only question is how it is determined this is to be achieved.?..that is if it is determined at all.

          • Colonial Viper 8.1.2.2.1

            Indeed. You need to slow the card down *before* you leave the cliff.

            Because after you have left the cliff, no amount of stabbing the pedals, flailing with the steering wheel, beeping the horn and changing the radio station makes the slightest bit of difference.

            • Pat 8.1.2.2.1.1

              I was wondering more if certain sections hadn’t already decided to let the impending disaster create the new equilibrium for them as opposed to attempting any meaningful change.

              • Colonial Viper

                Indeed. There’s a reason why the global hundred millionaire class considers NZ a top five “bolthole” for when “SHTF” back home.

          • Draco T Bastard 8.1.2.2.2

            Well, the free-market isn’t doing it. In fact, I doubt any sort of monetary system can.

            If I’m correct then we’re going to need some sort of way to democratically distributing the nations resources.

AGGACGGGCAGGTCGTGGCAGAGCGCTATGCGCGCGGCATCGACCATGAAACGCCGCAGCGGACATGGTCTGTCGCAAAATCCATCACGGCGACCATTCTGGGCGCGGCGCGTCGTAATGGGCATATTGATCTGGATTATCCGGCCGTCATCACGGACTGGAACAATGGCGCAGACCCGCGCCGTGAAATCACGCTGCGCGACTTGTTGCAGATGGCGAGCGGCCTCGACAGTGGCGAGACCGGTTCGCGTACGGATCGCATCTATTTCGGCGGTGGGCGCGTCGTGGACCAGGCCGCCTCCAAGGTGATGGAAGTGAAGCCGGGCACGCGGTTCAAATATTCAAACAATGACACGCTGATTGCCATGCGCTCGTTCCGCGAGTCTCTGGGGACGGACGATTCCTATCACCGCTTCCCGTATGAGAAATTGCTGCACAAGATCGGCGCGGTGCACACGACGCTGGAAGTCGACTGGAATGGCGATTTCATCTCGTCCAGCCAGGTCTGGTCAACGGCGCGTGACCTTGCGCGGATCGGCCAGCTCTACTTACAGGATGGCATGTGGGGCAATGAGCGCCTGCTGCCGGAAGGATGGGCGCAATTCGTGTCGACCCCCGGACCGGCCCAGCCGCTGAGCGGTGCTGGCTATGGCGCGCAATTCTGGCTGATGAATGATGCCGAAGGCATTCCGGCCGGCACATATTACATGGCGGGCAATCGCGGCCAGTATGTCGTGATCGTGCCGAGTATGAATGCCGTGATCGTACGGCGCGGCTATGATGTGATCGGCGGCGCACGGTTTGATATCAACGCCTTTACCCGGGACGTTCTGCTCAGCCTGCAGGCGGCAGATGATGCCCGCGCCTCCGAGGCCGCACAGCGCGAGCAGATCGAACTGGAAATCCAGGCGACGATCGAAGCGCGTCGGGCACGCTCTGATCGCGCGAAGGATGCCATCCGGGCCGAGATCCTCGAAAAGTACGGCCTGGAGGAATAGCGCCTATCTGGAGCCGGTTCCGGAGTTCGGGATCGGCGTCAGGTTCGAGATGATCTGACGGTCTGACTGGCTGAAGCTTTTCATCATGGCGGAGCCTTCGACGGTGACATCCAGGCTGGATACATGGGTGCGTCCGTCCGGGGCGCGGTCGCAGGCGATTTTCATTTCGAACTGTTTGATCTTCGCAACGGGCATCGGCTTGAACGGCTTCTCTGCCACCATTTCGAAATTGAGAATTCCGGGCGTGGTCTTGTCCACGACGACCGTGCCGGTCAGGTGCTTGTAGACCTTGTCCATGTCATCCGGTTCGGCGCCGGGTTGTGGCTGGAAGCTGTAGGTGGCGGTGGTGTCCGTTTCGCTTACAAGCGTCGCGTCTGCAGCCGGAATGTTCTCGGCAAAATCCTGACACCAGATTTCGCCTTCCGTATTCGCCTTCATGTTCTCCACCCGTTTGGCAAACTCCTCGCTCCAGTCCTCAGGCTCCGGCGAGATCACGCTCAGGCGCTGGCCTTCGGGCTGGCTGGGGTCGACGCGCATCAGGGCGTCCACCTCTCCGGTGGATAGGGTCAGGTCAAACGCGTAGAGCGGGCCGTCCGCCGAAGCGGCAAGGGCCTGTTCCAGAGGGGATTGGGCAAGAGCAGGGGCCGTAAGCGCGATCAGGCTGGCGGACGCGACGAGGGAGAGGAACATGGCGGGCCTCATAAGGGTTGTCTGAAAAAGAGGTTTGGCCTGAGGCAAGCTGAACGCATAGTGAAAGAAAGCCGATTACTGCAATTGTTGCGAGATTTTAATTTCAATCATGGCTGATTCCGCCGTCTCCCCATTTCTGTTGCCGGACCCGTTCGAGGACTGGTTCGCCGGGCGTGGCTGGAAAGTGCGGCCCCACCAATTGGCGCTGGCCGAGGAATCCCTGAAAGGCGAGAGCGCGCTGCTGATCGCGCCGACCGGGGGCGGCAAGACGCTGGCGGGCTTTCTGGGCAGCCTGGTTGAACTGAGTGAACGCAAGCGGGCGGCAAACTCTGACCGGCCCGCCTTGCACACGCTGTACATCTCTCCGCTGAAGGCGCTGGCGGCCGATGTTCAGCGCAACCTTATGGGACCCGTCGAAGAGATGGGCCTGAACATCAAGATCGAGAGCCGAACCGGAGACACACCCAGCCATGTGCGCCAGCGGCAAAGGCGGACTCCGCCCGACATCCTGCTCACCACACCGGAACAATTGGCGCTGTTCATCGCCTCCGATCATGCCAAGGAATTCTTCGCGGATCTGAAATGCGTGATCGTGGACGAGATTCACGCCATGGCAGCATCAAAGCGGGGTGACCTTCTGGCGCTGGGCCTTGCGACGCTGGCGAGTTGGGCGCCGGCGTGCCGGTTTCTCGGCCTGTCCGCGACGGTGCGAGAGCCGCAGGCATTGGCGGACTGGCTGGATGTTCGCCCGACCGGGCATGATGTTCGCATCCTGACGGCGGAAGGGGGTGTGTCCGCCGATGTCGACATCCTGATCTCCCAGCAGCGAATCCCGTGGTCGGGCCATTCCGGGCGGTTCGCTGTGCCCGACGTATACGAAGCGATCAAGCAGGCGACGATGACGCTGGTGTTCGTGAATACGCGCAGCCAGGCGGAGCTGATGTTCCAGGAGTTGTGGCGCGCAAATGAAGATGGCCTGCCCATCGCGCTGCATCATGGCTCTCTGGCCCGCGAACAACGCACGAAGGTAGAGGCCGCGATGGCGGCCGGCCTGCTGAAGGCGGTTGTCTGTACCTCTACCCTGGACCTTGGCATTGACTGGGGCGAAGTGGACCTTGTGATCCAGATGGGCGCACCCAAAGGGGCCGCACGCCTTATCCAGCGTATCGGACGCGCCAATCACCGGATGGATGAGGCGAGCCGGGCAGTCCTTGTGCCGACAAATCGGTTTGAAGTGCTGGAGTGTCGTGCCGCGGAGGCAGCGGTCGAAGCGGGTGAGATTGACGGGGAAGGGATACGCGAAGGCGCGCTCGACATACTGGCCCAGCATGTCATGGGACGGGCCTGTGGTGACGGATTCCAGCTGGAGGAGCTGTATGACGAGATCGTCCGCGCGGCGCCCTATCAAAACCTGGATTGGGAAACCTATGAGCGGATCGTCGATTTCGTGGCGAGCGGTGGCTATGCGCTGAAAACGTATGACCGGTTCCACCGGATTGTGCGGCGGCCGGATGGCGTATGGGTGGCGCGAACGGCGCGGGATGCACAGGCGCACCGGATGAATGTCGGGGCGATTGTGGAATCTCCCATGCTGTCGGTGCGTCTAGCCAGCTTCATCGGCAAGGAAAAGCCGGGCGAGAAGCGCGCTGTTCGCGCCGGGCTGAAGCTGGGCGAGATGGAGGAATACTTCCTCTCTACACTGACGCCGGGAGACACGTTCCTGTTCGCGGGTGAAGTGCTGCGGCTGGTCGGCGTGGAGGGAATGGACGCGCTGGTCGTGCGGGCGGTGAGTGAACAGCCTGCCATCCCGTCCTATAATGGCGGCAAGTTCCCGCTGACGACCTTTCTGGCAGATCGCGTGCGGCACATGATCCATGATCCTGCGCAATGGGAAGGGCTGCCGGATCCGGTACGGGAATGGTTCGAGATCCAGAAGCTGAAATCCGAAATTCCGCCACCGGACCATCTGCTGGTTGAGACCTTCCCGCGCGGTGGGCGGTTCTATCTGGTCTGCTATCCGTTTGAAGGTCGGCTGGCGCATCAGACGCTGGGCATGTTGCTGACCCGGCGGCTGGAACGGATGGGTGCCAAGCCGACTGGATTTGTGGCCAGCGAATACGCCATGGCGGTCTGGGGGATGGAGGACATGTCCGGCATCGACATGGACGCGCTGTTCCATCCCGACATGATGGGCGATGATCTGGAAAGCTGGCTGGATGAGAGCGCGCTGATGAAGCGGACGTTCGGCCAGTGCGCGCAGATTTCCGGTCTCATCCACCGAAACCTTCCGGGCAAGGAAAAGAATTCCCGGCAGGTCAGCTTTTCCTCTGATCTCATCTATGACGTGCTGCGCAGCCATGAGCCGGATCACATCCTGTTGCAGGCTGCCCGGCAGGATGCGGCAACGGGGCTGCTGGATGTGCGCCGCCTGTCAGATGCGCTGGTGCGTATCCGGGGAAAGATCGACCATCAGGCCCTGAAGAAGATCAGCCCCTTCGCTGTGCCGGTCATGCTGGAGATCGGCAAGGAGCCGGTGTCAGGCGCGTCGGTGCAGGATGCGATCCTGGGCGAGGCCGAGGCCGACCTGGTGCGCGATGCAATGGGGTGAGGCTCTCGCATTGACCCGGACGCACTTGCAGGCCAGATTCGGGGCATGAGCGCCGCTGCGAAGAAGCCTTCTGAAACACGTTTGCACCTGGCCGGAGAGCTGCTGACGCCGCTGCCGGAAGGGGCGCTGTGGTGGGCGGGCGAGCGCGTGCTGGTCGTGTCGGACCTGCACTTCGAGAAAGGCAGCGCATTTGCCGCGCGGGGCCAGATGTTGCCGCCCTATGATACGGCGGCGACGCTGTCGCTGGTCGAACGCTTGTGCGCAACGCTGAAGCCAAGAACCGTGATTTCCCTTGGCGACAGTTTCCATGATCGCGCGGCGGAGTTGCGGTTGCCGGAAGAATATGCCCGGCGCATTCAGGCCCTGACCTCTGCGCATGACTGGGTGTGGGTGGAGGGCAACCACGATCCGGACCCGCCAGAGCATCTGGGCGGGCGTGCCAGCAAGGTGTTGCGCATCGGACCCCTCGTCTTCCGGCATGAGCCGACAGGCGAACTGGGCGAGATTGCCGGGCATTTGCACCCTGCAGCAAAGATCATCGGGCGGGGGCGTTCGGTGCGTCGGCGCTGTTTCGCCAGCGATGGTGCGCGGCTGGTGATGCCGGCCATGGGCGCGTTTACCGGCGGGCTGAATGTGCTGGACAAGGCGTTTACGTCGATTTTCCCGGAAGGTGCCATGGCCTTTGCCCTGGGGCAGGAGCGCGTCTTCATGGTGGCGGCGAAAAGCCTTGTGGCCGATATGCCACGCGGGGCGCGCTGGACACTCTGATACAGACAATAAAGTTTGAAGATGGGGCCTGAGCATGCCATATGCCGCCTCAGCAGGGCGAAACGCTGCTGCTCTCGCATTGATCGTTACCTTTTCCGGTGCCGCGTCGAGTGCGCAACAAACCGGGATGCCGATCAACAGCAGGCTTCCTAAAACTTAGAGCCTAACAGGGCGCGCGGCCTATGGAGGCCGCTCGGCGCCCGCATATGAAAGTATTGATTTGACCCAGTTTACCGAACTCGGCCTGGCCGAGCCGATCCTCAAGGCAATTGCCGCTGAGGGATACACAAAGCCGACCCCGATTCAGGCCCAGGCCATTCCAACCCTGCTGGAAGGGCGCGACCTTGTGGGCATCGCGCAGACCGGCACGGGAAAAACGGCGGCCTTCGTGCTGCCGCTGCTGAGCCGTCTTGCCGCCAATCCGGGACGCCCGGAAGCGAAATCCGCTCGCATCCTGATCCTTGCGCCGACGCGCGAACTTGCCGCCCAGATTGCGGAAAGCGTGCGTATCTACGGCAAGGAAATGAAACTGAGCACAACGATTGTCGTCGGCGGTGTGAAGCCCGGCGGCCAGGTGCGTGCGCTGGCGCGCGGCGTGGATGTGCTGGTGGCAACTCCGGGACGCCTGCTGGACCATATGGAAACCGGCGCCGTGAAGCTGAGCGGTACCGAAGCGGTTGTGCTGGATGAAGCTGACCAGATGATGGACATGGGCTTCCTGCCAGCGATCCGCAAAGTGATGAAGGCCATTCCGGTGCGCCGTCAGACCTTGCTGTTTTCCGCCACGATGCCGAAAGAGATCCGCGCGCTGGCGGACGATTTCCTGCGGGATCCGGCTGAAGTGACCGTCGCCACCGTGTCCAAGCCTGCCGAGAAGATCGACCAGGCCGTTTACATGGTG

9. North 9

    Outrageous that Michelle Boag should dare to bleat about the dissemination given her “barely coffee coloured” observation to a journalist re the young woman on Waiheke Island. “I was being flippant……”. “I didn’t know I was talking to a (journalist)journalist.” http://www.nzherald.co.nz/nz/news/article.cfm?c_id=1&objectid=11776797

    Huh ! Imagine the distress of the young woman repeatedly assaulted by John Key when she realised that Key’s pal the wannabe Rachel Glucina was not in fact a journalist but an undercover operative from Planet Key. All set to do a media hatchet job on her as the victim.

    Leitch racist ? I find that a long bow to draw frankly. His comment misinterpreted ? Possibly. Certainly however Leitch’s “white mans’ island” comment is emblematic of the gentrification of Waiheke and the subliminal racism which of course attends that gentrification. Leitch has bought into that even if unwittingly.

    Accepting Boag’s rationalisation in her “barely coffee coloured” comment is to give kudos to the canard – ‘merely saying what everyone else (allegedly) is thinking’. Hmmm. OK. Let me say that ever since Leitch’s “This Is Your Life” with Paul Holmes I think it was, this is what I’ve been thinking – Leitch presents as a fairly unabashed lickspittle to the rich and powerful in New Zealand.